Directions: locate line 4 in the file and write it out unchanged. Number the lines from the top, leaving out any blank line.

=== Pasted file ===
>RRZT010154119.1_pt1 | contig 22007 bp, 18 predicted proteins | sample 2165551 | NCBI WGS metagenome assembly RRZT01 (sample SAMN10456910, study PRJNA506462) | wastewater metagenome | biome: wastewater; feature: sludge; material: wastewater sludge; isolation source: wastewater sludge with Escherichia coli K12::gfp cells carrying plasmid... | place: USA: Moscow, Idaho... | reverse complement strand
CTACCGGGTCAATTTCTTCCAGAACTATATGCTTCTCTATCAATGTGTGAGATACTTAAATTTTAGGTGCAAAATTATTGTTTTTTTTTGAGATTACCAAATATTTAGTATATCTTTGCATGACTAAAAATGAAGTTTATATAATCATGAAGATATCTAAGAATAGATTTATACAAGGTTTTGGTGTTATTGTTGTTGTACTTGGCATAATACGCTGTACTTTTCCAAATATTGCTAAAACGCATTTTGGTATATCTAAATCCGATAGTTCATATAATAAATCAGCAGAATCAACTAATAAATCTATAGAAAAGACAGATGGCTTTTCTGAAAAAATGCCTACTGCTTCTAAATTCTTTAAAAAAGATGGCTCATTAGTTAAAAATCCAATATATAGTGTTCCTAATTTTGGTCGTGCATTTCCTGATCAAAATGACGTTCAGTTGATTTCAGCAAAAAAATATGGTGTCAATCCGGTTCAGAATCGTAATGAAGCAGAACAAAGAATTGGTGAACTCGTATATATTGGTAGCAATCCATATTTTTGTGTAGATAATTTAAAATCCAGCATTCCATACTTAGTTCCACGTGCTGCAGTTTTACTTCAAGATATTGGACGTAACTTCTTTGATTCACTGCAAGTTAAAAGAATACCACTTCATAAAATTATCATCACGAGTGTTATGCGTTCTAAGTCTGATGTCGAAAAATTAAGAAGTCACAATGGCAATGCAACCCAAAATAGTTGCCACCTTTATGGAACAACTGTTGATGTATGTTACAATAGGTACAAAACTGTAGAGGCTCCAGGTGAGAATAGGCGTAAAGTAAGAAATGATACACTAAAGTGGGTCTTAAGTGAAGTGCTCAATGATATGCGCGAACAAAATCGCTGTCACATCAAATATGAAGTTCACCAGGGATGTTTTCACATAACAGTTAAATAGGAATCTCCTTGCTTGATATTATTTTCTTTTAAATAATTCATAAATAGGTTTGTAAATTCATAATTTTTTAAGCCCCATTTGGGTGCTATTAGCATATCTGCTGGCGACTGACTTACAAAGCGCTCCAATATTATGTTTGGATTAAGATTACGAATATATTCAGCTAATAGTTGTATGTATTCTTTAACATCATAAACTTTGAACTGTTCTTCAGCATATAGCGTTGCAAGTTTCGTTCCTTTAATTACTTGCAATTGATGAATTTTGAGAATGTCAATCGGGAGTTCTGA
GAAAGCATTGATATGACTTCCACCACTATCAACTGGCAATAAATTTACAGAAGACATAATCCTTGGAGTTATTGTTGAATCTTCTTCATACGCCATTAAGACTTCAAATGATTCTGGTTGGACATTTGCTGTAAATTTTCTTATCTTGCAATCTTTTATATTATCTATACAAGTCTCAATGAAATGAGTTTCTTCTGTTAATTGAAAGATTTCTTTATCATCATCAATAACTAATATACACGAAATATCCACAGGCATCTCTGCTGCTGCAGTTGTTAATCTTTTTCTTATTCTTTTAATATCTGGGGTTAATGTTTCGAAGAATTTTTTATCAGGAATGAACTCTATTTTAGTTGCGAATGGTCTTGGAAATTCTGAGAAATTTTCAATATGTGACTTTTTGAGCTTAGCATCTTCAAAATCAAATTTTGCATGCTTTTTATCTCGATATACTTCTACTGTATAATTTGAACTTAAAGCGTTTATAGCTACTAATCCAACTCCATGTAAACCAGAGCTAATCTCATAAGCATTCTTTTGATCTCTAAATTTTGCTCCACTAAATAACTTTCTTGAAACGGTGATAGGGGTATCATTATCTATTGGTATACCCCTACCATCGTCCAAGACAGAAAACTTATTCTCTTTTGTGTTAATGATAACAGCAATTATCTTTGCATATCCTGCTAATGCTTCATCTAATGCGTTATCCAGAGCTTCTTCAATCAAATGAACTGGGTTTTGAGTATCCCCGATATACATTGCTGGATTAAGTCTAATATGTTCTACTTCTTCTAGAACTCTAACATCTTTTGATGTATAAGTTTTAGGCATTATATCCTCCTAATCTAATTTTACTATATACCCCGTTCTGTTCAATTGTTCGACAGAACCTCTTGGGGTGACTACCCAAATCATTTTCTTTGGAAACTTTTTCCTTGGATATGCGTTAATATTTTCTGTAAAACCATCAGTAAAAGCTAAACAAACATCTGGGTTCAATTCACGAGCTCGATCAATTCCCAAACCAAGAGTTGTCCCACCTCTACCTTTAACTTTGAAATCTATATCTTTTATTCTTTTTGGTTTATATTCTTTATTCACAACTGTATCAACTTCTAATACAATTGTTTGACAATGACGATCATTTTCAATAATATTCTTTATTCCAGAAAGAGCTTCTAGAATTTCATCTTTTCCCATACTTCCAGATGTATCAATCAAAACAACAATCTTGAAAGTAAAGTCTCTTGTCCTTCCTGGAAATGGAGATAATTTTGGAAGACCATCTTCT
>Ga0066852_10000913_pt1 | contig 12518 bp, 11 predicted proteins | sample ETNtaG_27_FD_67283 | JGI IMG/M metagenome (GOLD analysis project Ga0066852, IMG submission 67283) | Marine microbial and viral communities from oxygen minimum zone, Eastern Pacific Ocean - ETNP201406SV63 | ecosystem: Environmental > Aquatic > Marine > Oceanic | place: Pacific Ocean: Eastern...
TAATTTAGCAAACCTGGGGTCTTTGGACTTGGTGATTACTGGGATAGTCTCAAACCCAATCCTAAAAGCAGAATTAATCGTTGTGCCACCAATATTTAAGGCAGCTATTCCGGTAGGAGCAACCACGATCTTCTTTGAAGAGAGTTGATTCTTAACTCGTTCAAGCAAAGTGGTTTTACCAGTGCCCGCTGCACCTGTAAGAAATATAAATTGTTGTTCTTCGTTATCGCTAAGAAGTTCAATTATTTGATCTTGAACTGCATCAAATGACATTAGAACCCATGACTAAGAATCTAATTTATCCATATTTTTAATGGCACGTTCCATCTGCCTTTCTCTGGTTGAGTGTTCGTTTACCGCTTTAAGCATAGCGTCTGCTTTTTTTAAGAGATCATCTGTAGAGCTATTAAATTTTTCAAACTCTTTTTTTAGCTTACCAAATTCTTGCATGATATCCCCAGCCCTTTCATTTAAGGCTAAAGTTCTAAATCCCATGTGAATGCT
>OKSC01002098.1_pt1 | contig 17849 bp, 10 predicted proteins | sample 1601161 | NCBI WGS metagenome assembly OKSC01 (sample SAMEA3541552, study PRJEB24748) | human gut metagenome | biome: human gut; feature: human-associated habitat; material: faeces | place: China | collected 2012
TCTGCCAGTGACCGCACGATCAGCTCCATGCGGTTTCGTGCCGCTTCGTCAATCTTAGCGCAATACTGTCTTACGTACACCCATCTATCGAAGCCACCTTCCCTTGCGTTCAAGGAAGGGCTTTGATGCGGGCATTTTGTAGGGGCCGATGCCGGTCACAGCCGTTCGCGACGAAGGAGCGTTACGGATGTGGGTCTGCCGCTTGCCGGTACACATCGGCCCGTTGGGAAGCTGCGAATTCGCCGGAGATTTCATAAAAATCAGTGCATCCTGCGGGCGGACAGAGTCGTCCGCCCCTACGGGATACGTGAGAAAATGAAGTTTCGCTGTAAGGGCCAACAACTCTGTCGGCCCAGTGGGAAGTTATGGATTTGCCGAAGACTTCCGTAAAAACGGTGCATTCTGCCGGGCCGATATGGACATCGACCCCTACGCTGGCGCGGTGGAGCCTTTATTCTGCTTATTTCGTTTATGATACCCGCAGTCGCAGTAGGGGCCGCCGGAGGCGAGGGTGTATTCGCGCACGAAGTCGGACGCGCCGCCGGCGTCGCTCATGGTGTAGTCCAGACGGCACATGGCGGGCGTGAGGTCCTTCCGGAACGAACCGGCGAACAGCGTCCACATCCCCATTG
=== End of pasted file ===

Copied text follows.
>Ga0066852_10000913_pt1 | contig 12518 bp, 11 predicted proteins | sample ETNtaG_27_FD_67283 | JGI IMG/M metagenome (GOLD analysis project Ga0066852, IMG submission 67283) | Marine microbial and viral communities from oxygen minimum zone, Eastern Pacific Ocean - ETNP201406SV63 | ecosystem: Environmental > Aquatic > Marine > Oceanic | place: Pacific Ocean: Eastern...